Navigating Social Security Disability Insurance can seem like a daunting task. Many questions arise for those considering applying for SSDI or those who have just started the application process.
SSDI provides financial assistance to individuals who have worked in the past but can no longer work due to a severe and long-term medical condition. Here you can find answers to some of the questions that people often ask about SSDI.
1. What is the eligibility criteria for SSDI?
To qualify for SSDI, you must have a severe, long-term disability that prevents you from working. Furthermore, you must have earned a sufficient number of work credits. These credits reflect your contributions to Social Security throughout your working years.
2. What is the meaning of work credits?
Work credits represent your earnings. In 2023, for instance, you earn one work credit for each $1,640 of wages or self-employment income. You can earn up to four credits per year. The number of work credits you need to qualify for SSDI depends on your age at the time you became disabled.
3. How does Social Security define ‘disability?’
Social Security defines ‘disability’ as an inability to engage in any substantial gainful activity due to a medically determinable physical or mental impairment. This impairment must last for a continuous period of at least 12 months or result in death.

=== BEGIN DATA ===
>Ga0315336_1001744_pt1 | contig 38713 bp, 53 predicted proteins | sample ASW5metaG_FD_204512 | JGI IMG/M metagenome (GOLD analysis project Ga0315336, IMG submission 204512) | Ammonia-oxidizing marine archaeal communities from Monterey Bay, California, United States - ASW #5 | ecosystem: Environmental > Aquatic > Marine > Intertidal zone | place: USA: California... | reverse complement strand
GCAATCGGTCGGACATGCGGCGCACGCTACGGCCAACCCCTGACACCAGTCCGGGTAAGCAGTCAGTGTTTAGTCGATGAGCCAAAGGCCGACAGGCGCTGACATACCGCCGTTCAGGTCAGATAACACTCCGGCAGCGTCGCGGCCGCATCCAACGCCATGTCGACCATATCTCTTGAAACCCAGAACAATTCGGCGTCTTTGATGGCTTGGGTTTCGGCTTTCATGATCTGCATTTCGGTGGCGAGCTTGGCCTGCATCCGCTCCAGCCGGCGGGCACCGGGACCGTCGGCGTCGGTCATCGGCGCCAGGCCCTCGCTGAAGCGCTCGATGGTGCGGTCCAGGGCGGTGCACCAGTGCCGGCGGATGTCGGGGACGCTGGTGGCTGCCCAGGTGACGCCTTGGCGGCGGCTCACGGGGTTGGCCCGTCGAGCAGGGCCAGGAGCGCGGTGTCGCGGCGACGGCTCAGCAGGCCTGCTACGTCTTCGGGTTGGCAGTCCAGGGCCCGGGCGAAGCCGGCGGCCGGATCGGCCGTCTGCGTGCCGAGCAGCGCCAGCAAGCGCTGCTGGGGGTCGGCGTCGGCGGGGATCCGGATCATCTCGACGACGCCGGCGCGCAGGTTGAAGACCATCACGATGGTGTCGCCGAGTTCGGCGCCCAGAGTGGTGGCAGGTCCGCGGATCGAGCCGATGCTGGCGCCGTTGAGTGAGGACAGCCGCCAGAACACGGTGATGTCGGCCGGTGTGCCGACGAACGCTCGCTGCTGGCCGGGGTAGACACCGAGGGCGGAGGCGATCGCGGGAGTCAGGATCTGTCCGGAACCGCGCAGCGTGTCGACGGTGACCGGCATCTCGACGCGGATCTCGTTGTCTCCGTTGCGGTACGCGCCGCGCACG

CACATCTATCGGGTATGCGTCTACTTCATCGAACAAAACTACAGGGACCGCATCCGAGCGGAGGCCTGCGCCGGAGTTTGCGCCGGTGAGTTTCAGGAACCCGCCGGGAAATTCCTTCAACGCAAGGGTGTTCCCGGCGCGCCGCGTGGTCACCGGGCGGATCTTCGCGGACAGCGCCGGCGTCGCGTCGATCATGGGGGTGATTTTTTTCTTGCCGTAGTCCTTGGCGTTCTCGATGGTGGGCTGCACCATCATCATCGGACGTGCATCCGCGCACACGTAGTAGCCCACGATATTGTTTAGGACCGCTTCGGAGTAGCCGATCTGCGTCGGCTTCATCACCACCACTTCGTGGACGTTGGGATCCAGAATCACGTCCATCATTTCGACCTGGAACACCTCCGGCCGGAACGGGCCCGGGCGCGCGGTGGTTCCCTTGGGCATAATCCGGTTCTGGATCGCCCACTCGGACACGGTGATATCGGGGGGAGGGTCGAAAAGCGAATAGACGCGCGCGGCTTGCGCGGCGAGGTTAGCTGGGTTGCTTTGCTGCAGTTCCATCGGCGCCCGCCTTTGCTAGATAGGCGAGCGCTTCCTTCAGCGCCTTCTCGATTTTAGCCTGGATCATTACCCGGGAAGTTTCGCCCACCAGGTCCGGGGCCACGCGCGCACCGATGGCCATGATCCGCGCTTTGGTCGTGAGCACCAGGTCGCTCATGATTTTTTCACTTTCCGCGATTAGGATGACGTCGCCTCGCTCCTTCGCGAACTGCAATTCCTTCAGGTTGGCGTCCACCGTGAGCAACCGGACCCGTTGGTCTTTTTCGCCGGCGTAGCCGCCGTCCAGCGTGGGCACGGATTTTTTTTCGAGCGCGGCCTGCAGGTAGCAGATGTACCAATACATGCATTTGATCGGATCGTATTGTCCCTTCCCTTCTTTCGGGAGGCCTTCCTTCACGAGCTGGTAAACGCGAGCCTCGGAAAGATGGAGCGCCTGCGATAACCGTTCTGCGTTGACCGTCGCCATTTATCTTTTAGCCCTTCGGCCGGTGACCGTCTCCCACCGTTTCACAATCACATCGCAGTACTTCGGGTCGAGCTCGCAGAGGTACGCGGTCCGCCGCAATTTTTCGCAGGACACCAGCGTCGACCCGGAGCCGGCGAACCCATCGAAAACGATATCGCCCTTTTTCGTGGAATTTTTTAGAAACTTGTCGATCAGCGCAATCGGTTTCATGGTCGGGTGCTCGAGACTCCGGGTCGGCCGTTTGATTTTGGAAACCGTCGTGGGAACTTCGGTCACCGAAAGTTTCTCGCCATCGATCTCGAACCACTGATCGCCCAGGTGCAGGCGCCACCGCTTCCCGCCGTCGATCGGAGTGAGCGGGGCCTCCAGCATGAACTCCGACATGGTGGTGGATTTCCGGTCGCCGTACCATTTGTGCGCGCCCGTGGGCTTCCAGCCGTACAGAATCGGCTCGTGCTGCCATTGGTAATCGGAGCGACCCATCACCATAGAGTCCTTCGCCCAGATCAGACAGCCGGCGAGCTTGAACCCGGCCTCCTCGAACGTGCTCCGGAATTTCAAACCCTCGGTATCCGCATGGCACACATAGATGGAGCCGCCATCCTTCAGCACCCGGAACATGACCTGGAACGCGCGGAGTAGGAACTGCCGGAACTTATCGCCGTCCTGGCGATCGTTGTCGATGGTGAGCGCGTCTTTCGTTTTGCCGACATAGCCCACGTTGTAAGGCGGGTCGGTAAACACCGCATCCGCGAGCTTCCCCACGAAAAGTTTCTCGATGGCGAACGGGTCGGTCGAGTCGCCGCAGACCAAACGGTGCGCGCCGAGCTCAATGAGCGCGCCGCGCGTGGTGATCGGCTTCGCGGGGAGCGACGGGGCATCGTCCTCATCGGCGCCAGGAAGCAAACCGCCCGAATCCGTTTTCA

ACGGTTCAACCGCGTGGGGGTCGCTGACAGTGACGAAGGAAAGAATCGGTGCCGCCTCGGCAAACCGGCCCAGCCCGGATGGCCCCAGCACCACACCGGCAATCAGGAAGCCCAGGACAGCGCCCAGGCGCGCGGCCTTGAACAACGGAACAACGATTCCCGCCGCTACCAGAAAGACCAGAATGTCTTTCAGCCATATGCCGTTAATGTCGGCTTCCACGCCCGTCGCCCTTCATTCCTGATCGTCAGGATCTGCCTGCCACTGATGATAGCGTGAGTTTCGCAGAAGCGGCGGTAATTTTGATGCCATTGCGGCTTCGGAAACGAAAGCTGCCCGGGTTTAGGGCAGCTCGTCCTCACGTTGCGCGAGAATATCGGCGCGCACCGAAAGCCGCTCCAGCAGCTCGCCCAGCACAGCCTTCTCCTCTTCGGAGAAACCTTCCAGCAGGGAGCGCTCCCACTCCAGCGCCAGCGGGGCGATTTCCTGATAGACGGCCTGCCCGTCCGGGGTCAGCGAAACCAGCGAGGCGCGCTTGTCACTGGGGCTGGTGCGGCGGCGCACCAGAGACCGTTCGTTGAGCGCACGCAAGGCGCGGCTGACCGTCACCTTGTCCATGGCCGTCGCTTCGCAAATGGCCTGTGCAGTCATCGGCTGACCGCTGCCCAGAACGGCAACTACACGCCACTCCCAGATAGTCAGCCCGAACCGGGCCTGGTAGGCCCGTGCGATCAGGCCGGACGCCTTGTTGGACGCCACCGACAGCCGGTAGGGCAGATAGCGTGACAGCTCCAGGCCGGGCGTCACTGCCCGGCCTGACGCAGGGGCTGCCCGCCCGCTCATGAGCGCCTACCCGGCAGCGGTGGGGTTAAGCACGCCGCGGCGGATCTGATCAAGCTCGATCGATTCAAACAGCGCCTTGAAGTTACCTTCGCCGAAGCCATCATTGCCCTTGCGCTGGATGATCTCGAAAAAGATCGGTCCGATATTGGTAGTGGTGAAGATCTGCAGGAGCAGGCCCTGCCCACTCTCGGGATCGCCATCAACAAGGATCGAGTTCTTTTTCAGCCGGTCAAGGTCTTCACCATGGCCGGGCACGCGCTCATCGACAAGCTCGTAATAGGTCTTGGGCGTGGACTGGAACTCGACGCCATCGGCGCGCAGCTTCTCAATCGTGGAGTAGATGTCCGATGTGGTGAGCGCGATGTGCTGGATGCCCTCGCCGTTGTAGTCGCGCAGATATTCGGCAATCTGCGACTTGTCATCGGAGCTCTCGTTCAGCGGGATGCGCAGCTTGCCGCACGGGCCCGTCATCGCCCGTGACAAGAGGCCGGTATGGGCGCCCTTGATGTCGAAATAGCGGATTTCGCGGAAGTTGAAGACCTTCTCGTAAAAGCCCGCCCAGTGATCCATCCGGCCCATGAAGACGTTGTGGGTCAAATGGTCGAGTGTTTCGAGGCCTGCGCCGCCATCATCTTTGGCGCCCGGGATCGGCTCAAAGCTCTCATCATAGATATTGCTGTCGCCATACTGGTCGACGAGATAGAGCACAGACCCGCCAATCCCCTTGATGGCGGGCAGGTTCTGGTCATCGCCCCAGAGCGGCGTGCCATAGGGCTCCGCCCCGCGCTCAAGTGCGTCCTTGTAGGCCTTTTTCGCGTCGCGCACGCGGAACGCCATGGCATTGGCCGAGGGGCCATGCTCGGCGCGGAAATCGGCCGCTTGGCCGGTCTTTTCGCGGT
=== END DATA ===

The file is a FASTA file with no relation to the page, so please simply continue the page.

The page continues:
4. How long does it take to receive benefits after approval?
Once you receive approval for SSDI benefits, there is a waiting period of five full calendar months. You will receive your first benefit for the sixth full month after the date Social Security decides your disability began.
5. Can you work while receiving SSDI benefits?
Yes, you can work while receiving SSDI benefits. However, you must not earn more than a certain limit, known as ‘substantial gainful activity.’ The limit for SGA changes each year. In 2023, it is $1,470 for non-blind individuals and $2,460 for those who are blind.
6. What happens to my benefits if my condition improves?
If your condition improves and you can return to work, Social Security has work incentives that allow you to keep your benefits and Medicare while you test your ability to work.
Navigating SSDI might be a complex task, but understanding the basics can help make the process easier.